Living with Diabetes? Learn More About What It Means

Living with Diabetes? Learn More About What It Means

Most of the food we eat is turned into glucose (sugar). Our bodies use this sugar to fuel our cells with the energy they need to work the right way. It’s a fine balance, though. When blood sugar levels are higher than they should be, it can put a person at risk for a serious long-term health issue — diabetes.

The pancreas is an organ that lies near the stomach. It works to keep glucose levels under control. It also makes insulin, a hormone that helps glucose get into our cells. In someone with diabetes, the body doesn't make enough insulin or can't use insulin the way it should. As a result, an unhealthy level of sugar builds up in the blood.

The best defense against the diabetes is to educate yourself about the disease. Know how to take care of yourself if you are diagnosed with the disease.

Learn More About Diabetes 
  • Diabetes is a serious long-term health issue that affects people of all ages, ethnic backgrounds and genders. 
  • Diabetes is the seventh leading cause of death in the United States.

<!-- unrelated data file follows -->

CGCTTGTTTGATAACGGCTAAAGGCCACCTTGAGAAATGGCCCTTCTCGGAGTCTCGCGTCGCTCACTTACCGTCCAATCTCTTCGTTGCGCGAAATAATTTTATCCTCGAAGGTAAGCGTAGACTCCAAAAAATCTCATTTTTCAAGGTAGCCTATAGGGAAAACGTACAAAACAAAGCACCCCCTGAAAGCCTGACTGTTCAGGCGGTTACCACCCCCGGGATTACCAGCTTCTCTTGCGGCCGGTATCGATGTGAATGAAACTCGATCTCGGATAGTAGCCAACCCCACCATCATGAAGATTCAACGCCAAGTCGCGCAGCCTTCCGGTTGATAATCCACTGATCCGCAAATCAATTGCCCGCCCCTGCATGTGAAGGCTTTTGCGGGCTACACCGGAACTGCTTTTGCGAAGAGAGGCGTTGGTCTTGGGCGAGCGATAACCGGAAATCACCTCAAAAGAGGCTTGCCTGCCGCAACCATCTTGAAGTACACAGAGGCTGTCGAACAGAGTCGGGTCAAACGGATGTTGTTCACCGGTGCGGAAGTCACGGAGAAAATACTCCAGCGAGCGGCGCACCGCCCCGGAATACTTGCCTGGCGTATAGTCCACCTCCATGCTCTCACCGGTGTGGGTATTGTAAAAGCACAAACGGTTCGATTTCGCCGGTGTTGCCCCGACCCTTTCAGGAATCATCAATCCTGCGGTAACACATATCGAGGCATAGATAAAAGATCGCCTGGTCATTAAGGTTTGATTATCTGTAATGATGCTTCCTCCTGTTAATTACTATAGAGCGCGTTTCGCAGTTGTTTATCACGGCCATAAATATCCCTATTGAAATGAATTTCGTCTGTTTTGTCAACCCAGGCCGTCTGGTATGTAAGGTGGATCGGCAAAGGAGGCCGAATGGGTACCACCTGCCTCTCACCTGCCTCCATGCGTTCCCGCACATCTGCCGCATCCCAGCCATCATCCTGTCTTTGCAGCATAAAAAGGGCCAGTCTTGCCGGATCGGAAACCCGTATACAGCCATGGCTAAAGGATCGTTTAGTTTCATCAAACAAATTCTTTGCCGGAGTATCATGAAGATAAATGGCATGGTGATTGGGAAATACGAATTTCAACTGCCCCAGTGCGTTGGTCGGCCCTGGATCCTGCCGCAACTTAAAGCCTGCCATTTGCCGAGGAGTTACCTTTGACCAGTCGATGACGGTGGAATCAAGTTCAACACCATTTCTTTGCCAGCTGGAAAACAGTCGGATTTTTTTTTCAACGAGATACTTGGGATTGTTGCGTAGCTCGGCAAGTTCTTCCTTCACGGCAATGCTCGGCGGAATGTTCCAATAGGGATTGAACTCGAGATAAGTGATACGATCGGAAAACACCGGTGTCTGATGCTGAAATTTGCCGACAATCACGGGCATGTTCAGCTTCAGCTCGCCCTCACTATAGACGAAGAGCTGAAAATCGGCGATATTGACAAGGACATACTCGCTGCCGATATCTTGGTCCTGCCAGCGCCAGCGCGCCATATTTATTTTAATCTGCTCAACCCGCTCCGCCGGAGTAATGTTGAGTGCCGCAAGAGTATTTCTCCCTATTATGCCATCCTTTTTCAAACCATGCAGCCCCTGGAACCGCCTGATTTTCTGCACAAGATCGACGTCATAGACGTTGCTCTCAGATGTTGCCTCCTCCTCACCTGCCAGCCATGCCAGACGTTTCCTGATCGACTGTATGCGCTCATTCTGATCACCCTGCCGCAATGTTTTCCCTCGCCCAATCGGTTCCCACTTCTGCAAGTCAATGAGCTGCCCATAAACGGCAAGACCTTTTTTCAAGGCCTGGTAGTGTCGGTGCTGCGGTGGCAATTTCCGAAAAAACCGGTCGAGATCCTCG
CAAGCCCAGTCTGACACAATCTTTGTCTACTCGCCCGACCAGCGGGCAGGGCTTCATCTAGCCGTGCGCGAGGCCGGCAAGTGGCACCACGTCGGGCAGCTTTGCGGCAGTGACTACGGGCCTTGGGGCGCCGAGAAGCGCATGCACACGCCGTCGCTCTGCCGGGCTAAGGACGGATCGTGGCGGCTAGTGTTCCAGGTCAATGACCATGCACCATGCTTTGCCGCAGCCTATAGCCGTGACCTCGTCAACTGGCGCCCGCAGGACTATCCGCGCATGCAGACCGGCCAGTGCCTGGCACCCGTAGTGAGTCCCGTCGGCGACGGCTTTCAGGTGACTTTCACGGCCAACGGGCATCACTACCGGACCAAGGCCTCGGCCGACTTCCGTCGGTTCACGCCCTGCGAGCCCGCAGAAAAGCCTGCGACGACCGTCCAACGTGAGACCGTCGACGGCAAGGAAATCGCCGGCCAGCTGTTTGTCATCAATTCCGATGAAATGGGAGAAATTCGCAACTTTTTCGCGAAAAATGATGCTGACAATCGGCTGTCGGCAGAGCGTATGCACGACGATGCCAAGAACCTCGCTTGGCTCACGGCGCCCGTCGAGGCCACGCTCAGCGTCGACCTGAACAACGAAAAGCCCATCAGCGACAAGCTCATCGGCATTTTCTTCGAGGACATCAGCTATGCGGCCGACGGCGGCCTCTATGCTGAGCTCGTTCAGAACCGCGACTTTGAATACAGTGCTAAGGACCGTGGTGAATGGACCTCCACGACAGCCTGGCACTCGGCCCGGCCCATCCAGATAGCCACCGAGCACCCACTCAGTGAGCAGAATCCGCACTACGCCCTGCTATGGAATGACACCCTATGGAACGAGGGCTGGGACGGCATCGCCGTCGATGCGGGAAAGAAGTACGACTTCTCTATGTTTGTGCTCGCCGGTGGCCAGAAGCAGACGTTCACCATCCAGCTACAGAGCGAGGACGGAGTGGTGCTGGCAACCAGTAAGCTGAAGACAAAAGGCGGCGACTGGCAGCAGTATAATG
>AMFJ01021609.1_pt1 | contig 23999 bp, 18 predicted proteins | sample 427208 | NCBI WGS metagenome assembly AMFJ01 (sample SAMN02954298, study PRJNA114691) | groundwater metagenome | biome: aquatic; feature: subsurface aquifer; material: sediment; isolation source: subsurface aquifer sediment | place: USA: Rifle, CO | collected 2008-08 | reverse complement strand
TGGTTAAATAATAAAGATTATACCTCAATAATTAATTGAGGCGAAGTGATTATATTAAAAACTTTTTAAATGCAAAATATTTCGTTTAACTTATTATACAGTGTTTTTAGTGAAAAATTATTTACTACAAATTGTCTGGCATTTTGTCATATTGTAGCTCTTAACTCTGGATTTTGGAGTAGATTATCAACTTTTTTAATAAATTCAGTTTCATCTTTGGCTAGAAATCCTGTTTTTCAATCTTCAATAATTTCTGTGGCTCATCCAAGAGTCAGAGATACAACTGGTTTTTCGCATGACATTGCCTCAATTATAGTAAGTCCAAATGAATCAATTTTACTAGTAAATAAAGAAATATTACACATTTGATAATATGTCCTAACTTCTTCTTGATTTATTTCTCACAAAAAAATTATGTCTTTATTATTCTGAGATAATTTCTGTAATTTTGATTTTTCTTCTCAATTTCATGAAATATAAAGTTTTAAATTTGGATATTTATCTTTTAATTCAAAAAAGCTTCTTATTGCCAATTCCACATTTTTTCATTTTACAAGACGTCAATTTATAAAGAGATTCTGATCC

• More than 38 million people have the disease and one-in-five of them don’t even know it.
  • There are two types of diabetes: Type 1 and Type 2. Both are caused when the body has trouble making or using insulin.
  • Type 1 diabetes occurs when the body doesn't make enough, or stops making insulin altogether. Type 1 diabetes can come on quickly. It often strikes children and teenagers, but can show up later in life. Type 1 diabetes can't be cured, but it can be managed by taking insulin. 
  • With Type 2 diabetes, the body's cells don't respond to insulin. When sugar can't get into cells, it builds up in the bloodstream. Type 2 diabetes is often triggered by being overweight or obese and not getting much physical activity. Having a family history of diabetes or being over age 45 also increases the risk.
  • Type 2 diabetes accounts for about 90% of cases in the United States.
  • Diabetes can lead to serious health issues. It boosts the risks for heart disease, stroke, blindness, kidney failure and lower-limb amputation. 
  • Early detection and treatment can help prevent these other health issues.
  • Good self-management, plus following treatment and medication plans are linked to good health outcomes and a better quality of life.
Source: Diabetesleaving site icon Centers for Disease Control and Prevention, 2023

Originally published 11/23/2015; Revised 2019, 2022, 2024

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